The survey in South Wollo Zone had the following objectives:
Amid areas struck by drought in the Northern part of the country, South Wollo was considered better off than North Wollo, Tigray and parts of Gondar. However, for the last two months reports are reaching Addis Abeba, that large areas of the zone are also affected by food shortages. People have started to migrate to the main towns as well as to Gondar and Gojam regions in search for food and labor, or with their cattle to better grazing areas. Many people are going back to the resettlement areas from where they returned some two years ago. There is still an important influx of people returning to their original homes from the resettlement sites, because they have heard that relief distributions will start there.
According to the Relief and Rehabilitation Bureau zonal office and the MoA, only 4 of the 20 woredas of South Wollo zone are self-sufficient. The better off woredas are located in the southwestern part of the zone, some of which were formerly included in Shoa province. Among the 16 woredas having drought problems, the worst affected are located entirely in the lowlands on the eastern side of the zone, bordering Region 2 (Afar). The remaining affected woredas contain both lowland and mid-highland areas.
The highland areas are dependent on the Belg rains, whereas for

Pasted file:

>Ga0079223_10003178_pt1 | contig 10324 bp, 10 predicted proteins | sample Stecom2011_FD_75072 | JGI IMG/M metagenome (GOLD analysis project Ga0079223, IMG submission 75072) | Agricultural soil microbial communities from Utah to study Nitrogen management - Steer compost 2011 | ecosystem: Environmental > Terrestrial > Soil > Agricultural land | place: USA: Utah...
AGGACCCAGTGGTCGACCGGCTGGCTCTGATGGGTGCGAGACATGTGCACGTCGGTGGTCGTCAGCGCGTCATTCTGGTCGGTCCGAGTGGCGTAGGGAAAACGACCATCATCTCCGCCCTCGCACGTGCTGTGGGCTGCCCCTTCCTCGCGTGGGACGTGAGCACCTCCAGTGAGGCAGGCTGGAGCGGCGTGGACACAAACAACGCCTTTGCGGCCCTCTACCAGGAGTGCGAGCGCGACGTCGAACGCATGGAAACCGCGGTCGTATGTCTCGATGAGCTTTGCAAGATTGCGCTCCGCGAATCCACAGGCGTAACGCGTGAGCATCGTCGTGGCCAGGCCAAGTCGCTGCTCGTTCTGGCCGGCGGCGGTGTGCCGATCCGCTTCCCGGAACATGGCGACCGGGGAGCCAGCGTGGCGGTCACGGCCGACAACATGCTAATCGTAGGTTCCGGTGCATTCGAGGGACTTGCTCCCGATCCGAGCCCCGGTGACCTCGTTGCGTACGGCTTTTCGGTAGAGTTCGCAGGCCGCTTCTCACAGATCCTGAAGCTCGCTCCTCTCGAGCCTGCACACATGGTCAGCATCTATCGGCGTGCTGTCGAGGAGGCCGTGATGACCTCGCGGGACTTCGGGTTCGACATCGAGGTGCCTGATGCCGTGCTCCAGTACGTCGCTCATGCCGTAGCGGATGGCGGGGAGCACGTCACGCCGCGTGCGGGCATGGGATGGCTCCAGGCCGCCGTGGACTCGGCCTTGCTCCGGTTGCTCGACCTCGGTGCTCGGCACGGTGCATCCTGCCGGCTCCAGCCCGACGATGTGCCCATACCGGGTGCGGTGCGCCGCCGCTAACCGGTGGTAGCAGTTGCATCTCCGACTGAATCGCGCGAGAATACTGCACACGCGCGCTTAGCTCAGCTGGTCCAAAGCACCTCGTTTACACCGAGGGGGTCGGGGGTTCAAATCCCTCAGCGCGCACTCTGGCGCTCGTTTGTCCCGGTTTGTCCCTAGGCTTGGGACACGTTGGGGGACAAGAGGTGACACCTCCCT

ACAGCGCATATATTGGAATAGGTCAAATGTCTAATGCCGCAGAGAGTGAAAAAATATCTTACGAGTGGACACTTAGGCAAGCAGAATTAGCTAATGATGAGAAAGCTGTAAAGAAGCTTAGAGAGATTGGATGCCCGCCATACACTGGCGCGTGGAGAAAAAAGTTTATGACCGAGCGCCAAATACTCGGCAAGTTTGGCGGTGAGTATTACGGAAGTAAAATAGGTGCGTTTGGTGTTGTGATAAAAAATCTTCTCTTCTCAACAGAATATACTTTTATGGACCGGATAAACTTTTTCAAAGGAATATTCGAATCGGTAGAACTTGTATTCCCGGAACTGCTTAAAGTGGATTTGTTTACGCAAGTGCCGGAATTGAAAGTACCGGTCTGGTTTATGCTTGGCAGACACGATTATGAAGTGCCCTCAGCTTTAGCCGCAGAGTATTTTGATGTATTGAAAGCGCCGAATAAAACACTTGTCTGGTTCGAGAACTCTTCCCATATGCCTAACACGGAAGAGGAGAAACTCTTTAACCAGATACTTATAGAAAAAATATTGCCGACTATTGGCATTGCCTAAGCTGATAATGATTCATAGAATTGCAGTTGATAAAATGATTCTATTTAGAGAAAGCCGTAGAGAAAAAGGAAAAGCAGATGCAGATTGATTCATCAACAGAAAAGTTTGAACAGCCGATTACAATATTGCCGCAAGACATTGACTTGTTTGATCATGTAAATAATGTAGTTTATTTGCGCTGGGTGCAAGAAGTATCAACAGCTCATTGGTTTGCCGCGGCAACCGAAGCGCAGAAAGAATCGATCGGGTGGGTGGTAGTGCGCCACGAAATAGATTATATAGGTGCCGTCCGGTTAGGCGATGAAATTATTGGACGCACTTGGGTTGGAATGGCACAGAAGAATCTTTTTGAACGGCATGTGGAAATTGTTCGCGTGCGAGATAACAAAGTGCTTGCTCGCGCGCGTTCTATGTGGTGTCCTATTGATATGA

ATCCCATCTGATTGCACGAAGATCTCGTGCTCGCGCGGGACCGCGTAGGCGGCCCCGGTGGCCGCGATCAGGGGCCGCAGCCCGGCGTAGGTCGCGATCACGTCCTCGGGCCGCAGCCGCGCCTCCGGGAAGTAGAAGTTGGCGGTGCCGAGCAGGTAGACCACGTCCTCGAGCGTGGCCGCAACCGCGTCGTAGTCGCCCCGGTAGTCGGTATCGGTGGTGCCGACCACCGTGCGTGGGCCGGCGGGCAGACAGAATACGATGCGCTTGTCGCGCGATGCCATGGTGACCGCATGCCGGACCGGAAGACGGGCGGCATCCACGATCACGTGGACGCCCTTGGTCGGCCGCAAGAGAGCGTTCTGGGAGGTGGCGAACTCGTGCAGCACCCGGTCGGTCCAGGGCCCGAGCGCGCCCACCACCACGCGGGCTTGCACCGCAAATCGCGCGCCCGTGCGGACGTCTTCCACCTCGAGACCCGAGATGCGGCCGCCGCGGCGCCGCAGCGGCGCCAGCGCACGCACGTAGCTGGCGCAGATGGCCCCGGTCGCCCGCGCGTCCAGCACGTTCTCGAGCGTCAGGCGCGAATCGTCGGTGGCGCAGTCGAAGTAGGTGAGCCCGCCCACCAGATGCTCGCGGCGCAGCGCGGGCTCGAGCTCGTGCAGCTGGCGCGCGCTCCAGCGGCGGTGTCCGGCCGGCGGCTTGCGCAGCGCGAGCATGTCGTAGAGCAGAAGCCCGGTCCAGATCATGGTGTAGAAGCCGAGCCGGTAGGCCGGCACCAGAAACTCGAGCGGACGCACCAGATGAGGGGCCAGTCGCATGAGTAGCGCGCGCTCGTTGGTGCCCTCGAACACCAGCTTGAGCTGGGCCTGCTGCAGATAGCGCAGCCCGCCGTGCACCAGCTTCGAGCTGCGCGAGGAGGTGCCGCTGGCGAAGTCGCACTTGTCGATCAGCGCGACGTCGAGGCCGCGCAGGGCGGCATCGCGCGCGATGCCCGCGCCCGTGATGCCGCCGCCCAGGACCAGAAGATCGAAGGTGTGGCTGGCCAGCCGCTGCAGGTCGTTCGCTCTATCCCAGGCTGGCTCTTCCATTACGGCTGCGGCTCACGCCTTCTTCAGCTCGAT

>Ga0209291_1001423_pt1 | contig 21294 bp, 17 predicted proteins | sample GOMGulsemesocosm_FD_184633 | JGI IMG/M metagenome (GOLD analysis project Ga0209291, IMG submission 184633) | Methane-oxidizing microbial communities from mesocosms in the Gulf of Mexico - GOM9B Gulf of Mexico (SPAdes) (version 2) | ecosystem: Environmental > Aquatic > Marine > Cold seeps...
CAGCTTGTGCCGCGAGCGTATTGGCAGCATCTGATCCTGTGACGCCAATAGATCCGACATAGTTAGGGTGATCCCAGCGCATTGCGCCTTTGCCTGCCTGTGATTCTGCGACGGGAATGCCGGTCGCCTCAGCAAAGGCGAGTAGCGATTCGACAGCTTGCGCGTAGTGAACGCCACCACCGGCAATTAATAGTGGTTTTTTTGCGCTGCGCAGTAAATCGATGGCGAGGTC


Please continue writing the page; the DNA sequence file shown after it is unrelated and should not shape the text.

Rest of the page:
the lowland parts the Meher season is more important.
Last year's Belg rains were sufficient, with even too much rain in some places. The Kiremt rainy season was interrupted in
the middle (July/August) or stopped, which led along with other factors to the current critical conditions. This year the Belg rains have started late or not even at all (Eastern woredas). Normally, planting time starts in January, depending on the location, and continues up to March. The crops usually mature and are harvested in June. Since planting time is one to two months behind in many places, the harvest will be delayed until July/August. The farmers already fear that if the Kiremt season starts on time, the Belg harvest will be damaged by rain.
Apart from insufficient rainfall last season, plant and animal pests have added to the current serious situation. The crops were affected by locusts (in the Eastern part), army worms, crickets and rodents. The most important animal diseases are blackleg (local name Abagorba), anthrax (local name Abasenga), foot and mouth disease, sheeppox, pasteurelloses and rinderpest.
For both plant and animal pests and diseases the capacity of the
MoA to curb any outbreaks is limited, due to lack of
sufficient drugs and pesticides as well as logistical constraints( shortage of field vehicles and inaccessibility of some places).
There are often complaints to be heard that South Wollo zone is neglected by NGOs, compared to North Wollo zone and Tigray region. This is felt especially now, since all the relief food for North Wollo and South Tigray is moved through South Wollo. One chapter of this report deals with who is doing what in this zone.
The majority of NGOs operating in South Wollo zone are involved in development activities linked to FFW. Due to the prevailing drought conditions the RRB and the local administrations proposed to suspend the FFW activities and to carry out free distributions until the situation will have improved. How to tackle this issue is causing some tension between the RRB and the development agencies. The question is to what extent free food distributions can take place without putting the ongoing FFW projects in jeopardy.
There seems to be in general a problem of communication and understanding
between the various counterparts (NGOs, RRB,